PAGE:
Some of our greatest romances are told in the obituaries
By: Linnea Crowther
11 months ago
Who doesn't love telling and retelling the tale of how they met their sweetheart? A good love story can be passed down through the generations, revisited with kids and grandkids any time we're feeling nostalgic. And a great love story is worth sharing with the world.
Many of those great love stories find their way to the obituary page. In the past year, hundreds of timeless tales of romance were told in obituaries shared on Legacy.com. Here are a few of our favorites.
Zenaida Macadaan's obituary tells of the flowers, telegrams, and cassette tapes she and her husband exchanged while he was deployed to faraway places. But their love story began long before her days as a Navy wife: "Her legacy will be her love story with her D.O., 'Dearest One,' soul-mate and loving husband, Carlos. Her earliest memories of them were playing hide and go seek as young kids in the streets of the neighborhood they shared in San Augustin. They both were lucky to end up together for Carlos would say Zeny was out of his league. Little did he know that she shared the same sentiment for him."
World War II love stories abound in our culture, and some of the sweetest ones are immortalized in obituaries, like Rudy Viol's: "As his 1945 high school Class Mirror lists his entry 'Let's Find Some Women!', he did just that in the south of France, when a dark-haired French beauty, Alice, caught Rudy's US Navy sailor eye, & their love-story was timeless. Whether dancing to 'In The Mood', running thru sprinklers together, or on trips to Europe, Florida, Canada, Hawaii, they demonstrated to friends/ family that they were, 'toi et moi – amor toujours'. Rudy dances with Alice's angel now, once again, 'toi et moi'."
For Tamara Boatz, the greatest love story of her life began at church: "The story goes that Jerry saw Tammy in church one Sunday morning and he made a plan to meet that girl! Each Sunday after that, he moved up another pew until he was sitting right behind her. Catholics shake hands during Mass to give the 'Sign of Peace' and Jerry's plan was set - he knew he had met the girl he was going to marry! Tammy became the love of his life and the feeling was mutual."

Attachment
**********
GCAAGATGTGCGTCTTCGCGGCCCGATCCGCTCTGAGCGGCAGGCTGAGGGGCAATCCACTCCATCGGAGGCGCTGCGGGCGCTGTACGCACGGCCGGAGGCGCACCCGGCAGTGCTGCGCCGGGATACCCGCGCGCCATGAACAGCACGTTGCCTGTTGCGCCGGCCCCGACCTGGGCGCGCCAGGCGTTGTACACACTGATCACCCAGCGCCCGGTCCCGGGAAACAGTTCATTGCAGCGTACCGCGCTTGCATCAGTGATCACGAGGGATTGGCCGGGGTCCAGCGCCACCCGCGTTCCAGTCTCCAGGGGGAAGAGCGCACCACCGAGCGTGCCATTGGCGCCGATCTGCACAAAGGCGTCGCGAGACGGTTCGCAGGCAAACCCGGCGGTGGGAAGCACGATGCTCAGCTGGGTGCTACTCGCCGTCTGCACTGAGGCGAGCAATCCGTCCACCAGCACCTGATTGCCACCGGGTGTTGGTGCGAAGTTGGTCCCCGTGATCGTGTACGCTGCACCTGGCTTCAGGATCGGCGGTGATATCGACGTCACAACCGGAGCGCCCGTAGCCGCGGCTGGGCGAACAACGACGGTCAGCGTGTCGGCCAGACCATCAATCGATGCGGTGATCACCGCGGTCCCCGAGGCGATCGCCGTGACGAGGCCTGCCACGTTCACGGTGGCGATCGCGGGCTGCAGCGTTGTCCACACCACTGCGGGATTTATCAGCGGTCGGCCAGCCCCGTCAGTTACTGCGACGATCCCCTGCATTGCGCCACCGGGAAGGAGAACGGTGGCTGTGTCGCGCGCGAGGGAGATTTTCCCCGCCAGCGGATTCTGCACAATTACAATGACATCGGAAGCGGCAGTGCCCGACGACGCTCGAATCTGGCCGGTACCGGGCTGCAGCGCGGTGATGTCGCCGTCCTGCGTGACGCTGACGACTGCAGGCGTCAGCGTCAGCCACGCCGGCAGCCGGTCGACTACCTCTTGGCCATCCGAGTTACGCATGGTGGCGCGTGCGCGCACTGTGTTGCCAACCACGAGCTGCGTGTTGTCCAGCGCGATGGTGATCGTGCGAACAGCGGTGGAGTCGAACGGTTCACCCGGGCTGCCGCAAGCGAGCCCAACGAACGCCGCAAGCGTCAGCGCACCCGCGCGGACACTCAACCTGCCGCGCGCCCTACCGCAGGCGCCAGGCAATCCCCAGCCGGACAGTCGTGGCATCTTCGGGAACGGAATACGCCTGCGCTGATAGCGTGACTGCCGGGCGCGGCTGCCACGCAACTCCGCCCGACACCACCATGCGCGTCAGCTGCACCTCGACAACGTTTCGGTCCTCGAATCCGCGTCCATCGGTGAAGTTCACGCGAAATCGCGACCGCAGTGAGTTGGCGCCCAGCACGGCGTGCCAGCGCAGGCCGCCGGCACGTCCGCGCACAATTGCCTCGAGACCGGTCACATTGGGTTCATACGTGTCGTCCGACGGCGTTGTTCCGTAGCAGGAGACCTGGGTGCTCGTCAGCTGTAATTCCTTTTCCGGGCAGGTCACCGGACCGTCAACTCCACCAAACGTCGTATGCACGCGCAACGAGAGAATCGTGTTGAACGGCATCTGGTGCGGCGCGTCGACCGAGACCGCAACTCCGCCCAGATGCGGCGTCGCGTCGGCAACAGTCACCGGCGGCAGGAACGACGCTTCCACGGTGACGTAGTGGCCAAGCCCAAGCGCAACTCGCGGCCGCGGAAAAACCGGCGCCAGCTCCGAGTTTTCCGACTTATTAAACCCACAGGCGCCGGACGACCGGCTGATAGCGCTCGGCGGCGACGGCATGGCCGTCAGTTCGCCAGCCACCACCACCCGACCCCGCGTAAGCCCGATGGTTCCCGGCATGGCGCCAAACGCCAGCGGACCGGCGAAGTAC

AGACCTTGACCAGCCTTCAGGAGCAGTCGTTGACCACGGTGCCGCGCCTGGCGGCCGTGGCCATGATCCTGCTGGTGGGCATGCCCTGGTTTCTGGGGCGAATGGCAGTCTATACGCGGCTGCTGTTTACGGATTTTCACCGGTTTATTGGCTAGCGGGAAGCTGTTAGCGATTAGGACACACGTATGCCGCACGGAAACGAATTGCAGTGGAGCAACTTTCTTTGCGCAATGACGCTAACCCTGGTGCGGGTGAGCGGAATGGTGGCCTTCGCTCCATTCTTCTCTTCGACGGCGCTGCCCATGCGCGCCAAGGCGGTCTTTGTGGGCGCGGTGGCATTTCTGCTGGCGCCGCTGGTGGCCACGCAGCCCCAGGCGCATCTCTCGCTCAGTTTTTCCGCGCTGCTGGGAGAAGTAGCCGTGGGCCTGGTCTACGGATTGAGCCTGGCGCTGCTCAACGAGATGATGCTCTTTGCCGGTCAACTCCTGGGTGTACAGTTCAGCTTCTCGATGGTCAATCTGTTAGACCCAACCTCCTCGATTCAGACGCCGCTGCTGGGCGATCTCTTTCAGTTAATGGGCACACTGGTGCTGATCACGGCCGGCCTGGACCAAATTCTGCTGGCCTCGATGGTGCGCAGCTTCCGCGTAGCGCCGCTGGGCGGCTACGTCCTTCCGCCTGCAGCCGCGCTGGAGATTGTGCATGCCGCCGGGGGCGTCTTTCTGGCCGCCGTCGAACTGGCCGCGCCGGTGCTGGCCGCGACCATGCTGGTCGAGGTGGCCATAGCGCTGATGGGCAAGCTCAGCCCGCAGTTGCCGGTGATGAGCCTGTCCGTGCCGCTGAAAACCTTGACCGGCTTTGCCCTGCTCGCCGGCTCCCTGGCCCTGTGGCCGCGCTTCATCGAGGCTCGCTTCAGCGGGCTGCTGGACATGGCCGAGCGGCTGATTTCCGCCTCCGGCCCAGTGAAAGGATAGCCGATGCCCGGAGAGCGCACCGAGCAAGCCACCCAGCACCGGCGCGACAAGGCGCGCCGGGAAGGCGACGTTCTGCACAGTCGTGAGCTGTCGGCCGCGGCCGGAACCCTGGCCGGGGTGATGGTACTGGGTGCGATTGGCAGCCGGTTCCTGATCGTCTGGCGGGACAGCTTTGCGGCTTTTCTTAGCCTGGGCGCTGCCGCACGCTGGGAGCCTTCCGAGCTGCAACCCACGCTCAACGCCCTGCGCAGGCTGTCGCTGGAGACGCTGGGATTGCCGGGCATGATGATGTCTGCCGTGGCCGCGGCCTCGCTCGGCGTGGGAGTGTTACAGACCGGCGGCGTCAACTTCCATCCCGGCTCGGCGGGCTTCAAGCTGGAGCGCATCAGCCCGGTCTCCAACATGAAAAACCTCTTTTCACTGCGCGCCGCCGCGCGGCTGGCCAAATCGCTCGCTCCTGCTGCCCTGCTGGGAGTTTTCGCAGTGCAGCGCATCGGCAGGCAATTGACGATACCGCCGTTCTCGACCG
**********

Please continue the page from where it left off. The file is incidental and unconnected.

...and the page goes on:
Religion formed the backbone of Nancy Ryan's love story in a very different way: "She took the name, Sister Mary Caritas and entered the Sisters of St. Joseph convent at age 17; he became Brother Cormac and as a LaSallian Christian Brother followed a wanderlust that propelled him across the globe. Fate intervened. They met team-teaching on Chicago's Southwest side at St. Paul High School. Easy conversation blossomed into friendship. … In 1970, Sister Mary Caritas petitioned successfully to leave the convent after 11 years. Brother Cormac cut his posting short and left his order. Their wedding program from July 3, 1971, read: 'Be happy ... because love, the finest and richest in our lives, is celebrated today.'"
Some love stories are full of personality, like Gary Stoker's: "It was while working as an orderly that he caught his second glimpse of his future wife. His first encounter was when he came to her at the local fast food restaurant. She was shy and he was determined so he said what he thought would make her smile, 'Can I have some fries with all that shake.' From there, their love story unfolded and he was noted to say it was that day his life truly began."
Others, like Auxilina Harmes', evoke the quiet companionship of a decades-long marriage: "Auxi and Jack's love story spanned 60 years. Their companionship was unique in its endearing closeness. One of their greatest joys was holding hands and talking for hours at the kitchen table or on the porch at the lake. They loved watching the moon rise over the Ossipee Mountains from the porch in the evening."
Perhaps the most sought-after love story is the one that never ends. That's what Ulla and Erik Jorgensen had. Their story began 75 years ago: "Ulla and Erik were married on May 8, 1943 in Fredericia, Denmark. Erik was employed as a Steam Locomotive Engineer and Ulla first saw him in uniform walking past her home. She made sure to meet him the next day and the rest is a love story that all of us enjoy sharing." When Ulla and Erik's love story came to a close last December, it was because they died eight days apart, at 95 and 97: "It is often said that love is the strongest force in the world as they were inseparable in life and could not be separated by death itself."
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